One of the most popular and iconic video games of all time, Street Fighter II, returns once again, this time on the Nintendo Switch. Ultra Street fighter II: The Final Challengers brings the beloved fighter to Nintendo’s current hardware with a lavish transition, though it does come with a few caveats.
In terms of gameplay, this is very much the Street Fighter II we all know and love. Capcom has claimed they made a few balance tweaks, but only the really dedicated competitive players will probably notice. Otherwise, it plays just as well as Street Fighter II always did, which is both a good and bad thing.
It’s good because, for the most part, Street Fighter II has aged pretty well. This is the fighter that gave us combos, and added so much intricacy to the genre’s mechanics. It’s still a satisfying fighter. But this is bad because (unpopular opinion approaching), while it has aged well, Street Fighter II is much stiffer and less fluid than its successors. Ultra Street Fighter II works like Street Fighter II always did. It certainly gives the game an authentic feel, but if you’re more used to Street Fighter III or IV, it’s going to feel a little bumpy by comparison.
You can play the game in two different visual styles: the classic, pixelated style found in the original, or a modern, HD look. Though it’s nice to have the retro look available, there’s a smoothness and visual pop to the contemporary look that makes it my preferred mode.
Ultra Street Fighter II: The Final Challengers does bring a few new tricks to the classic, with the most obvious being the additions of two “new” characters in the form of Evil Ryu and the hilariously-named Violent Ken. Though it’s nice to have additional characters brought to a new version of a decades-old game, it is a bit disappointing that the new characters are just alternate versions of ones that already existed in Street Fighter II. I understand that Capcom wants to keep the game close to its original incarnations, so I wouldn’t expect them to go all out and add a whole roster’s worth of new characters, but it would have been far more interesting if they pulled one or two characters from the Street Fighter sequels and placed them into this most iconic installment, instead of simply popping out two re-skins of the two most ubiquitous characters in the series.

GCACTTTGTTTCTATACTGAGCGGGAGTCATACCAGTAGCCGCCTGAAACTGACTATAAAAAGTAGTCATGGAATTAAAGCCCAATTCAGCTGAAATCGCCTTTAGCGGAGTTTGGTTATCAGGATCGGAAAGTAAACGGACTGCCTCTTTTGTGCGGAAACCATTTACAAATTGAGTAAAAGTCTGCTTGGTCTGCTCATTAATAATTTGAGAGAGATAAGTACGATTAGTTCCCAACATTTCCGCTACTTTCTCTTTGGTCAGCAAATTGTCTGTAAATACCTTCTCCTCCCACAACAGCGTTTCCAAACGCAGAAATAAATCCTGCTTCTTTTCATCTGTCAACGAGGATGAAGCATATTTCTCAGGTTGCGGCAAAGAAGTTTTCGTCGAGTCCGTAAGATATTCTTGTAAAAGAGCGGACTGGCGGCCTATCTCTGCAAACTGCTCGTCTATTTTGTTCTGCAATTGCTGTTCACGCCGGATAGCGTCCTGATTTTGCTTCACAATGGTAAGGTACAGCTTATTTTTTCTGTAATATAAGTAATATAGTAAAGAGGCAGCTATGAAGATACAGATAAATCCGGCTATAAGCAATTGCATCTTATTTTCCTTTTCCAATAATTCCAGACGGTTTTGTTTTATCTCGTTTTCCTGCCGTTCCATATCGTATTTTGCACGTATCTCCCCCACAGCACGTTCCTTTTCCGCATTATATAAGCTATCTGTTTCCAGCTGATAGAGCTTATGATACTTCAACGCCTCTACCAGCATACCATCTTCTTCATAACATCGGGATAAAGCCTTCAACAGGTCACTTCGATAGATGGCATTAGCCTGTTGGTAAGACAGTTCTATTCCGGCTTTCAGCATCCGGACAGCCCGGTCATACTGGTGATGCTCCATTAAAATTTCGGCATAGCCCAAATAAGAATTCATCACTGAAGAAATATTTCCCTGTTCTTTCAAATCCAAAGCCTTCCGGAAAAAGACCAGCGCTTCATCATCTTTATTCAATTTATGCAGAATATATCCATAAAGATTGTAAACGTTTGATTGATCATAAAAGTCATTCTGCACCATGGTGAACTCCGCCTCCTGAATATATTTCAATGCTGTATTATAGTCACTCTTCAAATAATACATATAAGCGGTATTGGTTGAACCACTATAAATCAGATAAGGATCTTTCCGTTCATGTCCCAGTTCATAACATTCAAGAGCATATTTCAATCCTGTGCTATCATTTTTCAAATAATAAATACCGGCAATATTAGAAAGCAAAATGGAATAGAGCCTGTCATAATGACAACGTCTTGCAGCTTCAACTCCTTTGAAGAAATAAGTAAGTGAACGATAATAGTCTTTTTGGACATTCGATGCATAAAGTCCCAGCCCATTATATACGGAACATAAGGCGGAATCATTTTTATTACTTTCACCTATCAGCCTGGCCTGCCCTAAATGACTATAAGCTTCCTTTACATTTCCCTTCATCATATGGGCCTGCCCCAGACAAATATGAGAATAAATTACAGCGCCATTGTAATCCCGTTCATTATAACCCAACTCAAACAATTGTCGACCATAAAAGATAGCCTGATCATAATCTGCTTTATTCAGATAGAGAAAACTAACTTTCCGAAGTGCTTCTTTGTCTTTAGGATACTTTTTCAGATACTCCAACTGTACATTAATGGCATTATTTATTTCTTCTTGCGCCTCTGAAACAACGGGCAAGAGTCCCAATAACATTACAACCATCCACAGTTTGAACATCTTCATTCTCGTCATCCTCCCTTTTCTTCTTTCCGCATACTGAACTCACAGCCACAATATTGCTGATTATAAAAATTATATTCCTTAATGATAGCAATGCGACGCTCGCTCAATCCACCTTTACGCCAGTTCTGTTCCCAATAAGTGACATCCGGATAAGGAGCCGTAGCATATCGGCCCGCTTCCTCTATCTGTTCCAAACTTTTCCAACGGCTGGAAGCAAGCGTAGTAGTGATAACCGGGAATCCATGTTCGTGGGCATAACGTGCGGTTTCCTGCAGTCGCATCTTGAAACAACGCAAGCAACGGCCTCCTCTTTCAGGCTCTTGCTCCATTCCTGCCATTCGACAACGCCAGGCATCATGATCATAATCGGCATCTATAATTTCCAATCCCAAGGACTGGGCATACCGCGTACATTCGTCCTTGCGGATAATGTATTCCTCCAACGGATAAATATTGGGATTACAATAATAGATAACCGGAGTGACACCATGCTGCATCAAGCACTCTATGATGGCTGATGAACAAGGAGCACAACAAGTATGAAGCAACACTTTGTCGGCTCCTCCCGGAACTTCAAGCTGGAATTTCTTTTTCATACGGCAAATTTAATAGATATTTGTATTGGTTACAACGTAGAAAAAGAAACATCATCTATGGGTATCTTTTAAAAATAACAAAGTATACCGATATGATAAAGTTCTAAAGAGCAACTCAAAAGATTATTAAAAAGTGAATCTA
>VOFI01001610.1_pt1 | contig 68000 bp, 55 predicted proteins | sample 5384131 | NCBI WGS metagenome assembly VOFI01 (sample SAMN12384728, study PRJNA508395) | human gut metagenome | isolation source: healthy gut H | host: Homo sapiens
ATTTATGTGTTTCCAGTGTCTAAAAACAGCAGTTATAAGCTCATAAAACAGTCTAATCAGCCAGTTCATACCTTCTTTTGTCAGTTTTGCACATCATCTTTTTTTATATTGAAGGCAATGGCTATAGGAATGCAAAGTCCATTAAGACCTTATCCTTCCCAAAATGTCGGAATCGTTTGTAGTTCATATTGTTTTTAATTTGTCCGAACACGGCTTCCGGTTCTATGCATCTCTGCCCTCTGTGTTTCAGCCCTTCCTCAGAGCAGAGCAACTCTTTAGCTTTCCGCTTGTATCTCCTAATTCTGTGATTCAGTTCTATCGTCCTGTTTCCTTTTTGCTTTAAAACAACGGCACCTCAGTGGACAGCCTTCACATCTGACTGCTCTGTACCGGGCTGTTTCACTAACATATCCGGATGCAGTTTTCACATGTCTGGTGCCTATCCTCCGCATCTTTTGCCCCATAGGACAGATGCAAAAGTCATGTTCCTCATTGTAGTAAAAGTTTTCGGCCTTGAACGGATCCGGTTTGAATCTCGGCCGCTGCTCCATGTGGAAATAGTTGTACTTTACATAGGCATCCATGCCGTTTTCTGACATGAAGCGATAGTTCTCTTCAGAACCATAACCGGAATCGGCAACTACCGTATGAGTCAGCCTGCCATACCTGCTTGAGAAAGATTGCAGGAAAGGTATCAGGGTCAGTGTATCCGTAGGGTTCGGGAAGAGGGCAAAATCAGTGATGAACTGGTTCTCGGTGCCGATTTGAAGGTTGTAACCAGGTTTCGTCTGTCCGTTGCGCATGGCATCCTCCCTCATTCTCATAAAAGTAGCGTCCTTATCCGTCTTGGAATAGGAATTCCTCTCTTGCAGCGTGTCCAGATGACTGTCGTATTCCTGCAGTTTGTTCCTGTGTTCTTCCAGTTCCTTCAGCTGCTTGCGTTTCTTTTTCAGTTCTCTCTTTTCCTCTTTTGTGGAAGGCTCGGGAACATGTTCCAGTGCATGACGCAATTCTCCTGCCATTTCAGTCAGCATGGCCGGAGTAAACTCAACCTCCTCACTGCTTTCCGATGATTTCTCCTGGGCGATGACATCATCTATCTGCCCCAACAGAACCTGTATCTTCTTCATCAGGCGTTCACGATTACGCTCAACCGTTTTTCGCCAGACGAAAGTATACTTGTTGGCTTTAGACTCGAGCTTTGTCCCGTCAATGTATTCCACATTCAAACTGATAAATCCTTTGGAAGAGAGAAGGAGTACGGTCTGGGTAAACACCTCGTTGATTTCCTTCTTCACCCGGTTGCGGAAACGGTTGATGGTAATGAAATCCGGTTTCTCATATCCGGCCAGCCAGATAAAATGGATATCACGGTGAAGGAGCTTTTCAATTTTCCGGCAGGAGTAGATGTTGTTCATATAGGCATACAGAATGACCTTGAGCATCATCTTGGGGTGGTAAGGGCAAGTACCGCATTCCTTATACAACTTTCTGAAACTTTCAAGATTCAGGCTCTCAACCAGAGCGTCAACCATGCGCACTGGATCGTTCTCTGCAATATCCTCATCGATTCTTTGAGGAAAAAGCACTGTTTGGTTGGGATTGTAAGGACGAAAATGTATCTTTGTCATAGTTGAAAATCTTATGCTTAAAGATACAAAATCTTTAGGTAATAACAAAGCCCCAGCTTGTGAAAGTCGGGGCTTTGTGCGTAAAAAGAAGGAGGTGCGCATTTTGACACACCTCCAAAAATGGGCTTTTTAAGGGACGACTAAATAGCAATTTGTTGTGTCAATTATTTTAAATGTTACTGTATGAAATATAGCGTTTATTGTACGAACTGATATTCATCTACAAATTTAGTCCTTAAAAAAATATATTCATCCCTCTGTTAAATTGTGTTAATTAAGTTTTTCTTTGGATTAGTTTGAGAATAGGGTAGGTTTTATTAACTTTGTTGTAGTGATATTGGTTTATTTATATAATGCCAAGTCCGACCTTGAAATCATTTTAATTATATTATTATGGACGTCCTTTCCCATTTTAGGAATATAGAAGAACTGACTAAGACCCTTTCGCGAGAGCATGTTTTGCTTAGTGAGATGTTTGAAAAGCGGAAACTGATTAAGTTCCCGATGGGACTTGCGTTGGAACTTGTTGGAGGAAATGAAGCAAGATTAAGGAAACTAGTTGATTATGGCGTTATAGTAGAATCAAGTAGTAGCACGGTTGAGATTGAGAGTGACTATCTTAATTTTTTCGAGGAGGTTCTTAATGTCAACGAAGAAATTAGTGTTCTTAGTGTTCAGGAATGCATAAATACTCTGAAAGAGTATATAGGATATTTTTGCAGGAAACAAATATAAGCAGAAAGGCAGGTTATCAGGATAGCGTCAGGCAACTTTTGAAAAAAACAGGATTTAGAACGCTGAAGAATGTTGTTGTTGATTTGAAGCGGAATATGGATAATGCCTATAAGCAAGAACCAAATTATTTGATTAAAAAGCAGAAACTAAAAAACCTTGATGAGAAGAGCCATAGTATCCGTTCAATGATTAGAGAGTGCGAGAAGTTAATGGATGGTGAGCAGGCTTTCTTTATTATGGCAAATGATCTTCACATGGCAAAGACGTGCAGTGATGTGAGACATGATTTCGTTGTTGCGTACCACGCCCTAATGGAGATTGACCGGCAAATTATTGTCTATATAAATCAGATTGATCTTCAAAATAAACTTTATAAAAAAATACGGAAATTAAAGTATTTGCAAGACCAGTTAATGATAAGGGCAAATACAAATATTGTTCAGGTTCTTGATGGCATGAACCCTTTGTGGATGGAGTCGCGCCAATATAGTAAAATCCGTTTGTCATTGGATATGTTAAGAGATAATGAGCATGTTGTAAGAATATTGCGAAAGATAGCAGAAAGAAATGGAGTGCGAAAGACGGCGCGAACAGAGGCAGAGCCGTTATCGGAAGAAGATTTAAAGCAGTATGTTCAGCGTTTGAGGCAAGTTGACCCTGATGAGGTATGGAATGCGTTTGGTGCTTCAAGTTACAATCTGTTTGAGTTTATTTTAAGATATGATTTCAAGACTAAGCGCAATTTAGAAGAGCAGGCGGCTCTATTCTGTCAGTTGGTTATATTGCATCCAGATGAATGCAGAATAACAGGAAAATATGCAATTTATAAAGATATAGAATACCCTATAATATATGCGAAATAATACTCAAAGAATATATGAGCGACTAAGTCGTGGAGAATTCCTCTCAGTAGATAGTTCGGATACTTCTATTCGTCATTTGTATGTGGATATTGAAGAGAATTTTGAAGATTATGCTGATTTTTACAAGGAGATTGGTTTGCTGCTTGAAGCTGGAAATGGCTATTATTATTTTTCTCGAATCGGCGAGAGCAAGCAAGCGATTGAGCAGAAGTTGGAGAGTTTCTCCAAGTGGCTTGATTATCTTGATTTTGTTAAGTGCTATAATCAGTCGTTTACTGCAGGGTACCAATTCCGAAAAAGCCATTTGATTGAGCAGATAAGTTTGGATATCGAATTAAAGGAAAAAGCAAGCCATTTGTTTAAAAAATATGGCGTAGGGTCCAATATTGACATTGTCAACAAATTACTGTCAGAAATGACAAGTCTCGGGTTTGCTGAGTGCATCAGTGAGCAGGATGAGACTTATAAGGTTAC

Of course, being on a modern console, Street Fighter II now features online play, with ranked and casual matches available. It’s your standard online features for a fighter, but no doubt the ability to face people from all over the world for a few rounds of Street Fighter II is enticing.
One of the more enjoyable new features is the ability to create your own custom colors for the characters, though this too has a few drawbacks. Each character has ten different color sets, which you can alter however you like. On the downside, you can only equip one of your custom colors for any given character at a time. So you can’t show off your rainbow of Zangiefs to a single player online. Instead, you have to go back to the main menu, return to the color editor, select the character, and then equip one of the other color sets. It doesn’t really make much sense, since the characters have so many color sets to begin with, why can’t you equip more of your custom colors and swap them out in between matches? Still, being able to play as blue Cammy is always awesome.
There is one new feature that the game could have (and probably should have) done entirely without: The Way of the Hado. While the base game can use different control methods, the Way of the Hado mode uses the motion controls of the joycons, as players take control of Ryu from a first-person perspective to defeat onslaughts of Shadaloo soldiers. Simply put, it’s poorly-implemented, with the motion controls hardly ever working as they should. Ryu can perform a variety of moves in this mode, but it seemed like no matter what I did, he just threw Hadoukens at opponents. Only by sheer, random luck did I ever perform anything different.
When all is said and done, Ultra Street Fighter II: The Final Challengers is another fun iteration of Street Fighter II’s unique “brand within a brand.” It core fighting plays as well as it ever did, the new visuals and updated music are a pleasure, and you can definitely have fun playing online or at home in the game’s multiplayer modes. But perhaps a little more tweaking to make things move a little smoother might have brought it a little more up-to-date (at least with the new visual mode, the game could have used a little more modernization in gameplay). The “new” characters are also a tad disappointing, and some of the new features aren’t fully-realized, with the Way of the Hado mode being a complete mess.
Still, Street Fighter II is Street Fighter II. No matter how many versions it’s seen over the years, it still remains one of the most playable games of its era, and is still a surprisingly deep fighter even by contemporary standards.